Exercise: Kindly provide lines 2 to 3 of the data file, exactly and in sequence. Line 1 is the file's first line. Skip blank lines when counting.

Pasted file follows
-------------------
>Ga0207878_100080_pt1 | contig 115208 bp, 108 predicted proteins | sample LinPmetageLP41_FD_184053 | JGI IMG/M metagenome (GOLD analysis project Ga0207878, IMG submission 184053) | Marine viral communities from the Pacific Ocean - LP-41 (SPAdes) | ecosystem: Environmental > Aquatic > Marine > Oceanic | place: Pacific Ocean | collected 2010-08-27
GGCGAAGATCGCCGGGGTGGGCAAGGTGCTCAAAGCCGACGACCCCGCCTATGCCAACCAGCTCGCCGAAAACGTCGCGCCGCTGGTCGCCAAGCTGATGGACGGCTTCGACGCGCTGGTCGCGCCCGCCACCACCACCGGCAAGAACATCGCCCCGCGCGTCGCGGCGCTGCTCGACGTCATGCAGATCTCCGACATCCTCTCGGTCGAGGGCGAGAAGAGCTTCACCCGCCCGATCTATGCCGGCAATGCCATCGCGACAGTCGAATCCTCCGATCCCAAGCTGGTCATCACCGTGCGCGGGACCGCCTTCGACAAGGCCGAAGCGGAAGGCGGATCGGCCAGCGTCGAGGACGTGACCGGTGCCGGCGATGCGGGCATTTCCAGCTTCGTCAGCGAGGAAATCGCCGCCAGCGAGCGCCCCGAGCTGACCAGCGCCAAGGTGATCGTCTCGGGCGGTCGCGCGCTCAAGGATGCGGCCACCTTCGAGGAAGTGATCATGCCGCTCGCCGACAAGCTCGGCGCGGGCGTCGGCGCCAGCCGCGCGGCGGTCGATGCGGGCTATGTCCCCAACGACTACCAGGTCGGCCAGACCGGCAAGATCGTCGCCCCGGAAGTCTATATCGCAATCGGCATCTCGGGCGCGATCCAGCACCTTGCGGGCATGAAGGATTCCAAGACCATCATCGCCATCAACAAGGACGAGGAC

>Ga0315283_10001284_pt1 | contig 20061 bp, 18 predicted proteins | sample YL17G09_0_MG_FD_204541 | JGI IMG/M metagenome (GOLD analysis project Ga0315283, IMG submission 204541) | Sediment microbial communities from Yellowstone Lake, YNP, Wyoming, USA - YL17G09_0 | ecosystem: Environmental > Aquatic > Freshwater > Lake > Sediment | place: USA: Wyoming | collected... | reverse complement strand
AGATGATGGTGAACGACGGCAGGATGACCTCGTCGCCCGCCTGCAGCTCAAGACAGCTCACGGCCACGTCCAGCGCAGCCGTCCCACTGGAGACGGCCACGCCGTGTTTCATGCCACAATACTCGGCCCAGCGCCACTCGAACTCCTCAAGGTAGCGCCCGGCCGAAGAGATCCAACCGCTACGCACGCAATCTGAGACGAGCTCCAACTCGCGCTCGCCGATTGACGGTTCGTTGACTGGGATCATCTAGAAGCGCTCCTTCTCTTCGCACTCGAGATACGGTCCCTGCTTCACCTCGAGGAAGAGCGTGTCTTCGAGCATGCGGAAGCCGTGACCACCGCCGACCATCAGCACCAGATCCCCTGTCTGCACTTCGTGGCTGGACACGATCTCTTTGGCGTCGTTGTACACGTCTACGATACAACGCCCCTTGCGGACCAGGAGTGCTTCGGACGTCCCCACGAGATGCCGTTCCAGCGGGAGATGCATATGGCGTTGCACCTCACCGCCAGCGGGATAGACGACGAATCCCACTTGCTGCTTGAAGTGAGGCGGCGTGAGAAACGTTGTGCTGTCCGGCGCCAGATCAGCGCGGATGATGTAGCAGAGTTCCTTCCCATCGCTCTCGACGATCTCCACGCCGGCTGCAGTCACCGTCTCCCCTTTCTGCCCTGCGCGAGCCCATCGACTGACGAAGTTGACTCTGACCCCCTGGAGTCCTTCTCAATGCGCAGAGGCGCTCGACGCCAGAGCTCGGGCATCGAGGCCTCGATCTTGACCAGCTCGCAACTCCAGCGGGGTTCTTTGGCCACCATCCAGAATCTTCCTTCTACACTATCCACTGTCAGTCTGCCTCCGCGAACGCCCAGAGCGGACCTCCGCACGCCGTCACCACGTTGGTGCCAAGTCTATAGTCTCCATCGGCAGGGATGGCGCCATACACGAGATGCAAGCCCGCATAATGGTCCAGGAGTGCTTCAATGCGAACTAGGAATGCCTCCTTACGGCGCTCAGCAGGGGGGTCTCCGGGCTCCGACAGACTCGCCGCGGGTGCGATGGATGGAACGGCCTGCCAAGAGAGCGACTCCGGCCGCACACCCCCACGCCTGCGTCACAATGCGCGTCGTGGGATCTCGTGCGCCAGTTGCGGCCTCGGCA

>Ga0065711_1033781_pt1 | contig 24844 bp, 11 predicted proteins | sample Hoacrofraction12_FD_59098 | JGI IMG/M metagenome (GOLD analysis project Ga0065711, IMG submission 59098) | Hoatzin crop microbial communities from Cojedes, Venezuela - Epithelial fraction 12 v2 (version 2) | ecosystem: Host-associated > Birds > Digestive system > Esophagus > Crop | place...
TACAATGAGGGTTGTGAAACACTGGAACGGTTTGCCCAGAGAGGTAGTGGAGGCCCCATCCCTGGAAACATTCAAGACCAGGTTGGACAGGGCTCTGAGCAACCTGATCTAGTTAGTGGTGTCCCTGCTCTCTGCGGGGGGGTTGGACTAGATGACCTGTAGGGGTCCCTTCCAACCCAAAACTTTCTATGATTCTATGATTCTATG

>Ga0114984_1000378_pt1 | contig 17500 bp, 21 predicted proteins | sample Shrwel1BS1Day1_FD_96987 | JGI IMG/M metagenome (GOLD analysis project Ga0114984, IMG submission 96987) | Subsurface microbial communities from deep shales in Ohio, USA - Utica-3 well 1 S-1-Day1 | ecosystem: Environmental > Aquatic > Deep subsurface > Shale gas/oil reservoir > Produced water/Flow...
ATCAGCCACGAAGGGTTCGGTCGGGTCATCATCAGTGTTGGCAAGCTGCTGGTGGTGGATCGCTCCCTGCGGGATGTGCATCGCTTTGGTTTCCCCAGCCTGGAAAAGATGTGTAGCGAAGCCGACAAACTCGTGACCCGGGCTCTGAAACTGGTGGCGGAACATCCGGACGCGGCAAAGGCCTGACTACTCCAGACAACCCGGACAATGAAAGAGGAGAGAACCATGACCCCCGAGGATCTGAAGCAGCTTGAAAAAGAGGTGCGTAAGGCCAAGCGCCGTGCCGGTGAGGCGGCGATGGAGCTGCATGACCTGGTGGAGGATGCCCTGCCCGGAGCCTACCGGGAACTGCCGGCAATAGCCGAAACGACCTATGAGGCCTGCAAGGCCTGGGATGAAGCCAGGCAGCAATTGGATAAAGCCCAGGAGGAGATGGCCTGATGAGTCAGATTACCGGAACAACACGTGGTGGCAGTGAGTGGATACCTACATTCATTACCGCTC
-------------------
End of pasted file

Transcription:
GGCGAAGATCGCCGGGGTGGGCAAGGTGCTCAAAGCCGACGACCCCGCCTATGCCAACCAGCTCGCCGAAAACGTCGCGCCGCTGGTCGCCAAGCTGATGGACGGCTTCGACGCGCTGGTCGCGCCCGCCACCACCACCGGCAAGAACATCGCCCCGCGCGTCGCGGCGCTGCTCGACGTCATGCAGATCTCCGACATCCTCTCGGTCGAGGGCGAGAAGAGCTTCACCCGCCCGATCTATGCCGGCAATGCCATCGCGACAGTCGAATCCTCCGATCCCAAGCTGGTCATCACCGTGCGCGGGACCGCCTTCGACAAGGCCGAAGCGGAAGGCGGATCGGCCAGCGTCGAGGACGTGACCGGTGCCGGCGATGCGGGCATTTCCAGCTTCGTCAGCGAGGAAATCGCCGCCAGCGAGCGCCCCGAGCTGACCAGCGCCAAGGTGATCGTCTCGGGCGGTCGCGCGCTCAAGGATGCGGCCACCTTCGAGGAAGTGATCATGCCGCTCGCCGACAAGCTCGGCGCGGGCGTCGGCGCCAGCCGCGCGGCGGTCGATGCGGGCTATGTCCCCAACGACTACCAGGTCGGCCAGACCGGCAAGATCGTCGCCCCGGAAGTCTATATCGCAATCGGCATCTCGGGCGCGATCCAGCACCTTGCGGGCATGAAGGATTCCAAGACCATCATCGCCATCAACAAGGACGAGGAC

>Ga0315283_10001284_pt1 | contig 20061 bp, 18 predicted proteins | sample YL17G09_0_MG_FD_204541 | JGI IMG/M metagenome (GOLD analysis project Ga0315283, IMG submission 204541) | Sediment microbial communities from Yellowstone Lake, YNP, Wyoming, USA - YL17G09_0 | ecosystem: Environmental > Aquatic > Freshwater > Lake > Sediment | place: USA: Wyoming | collected... | reverse complement strand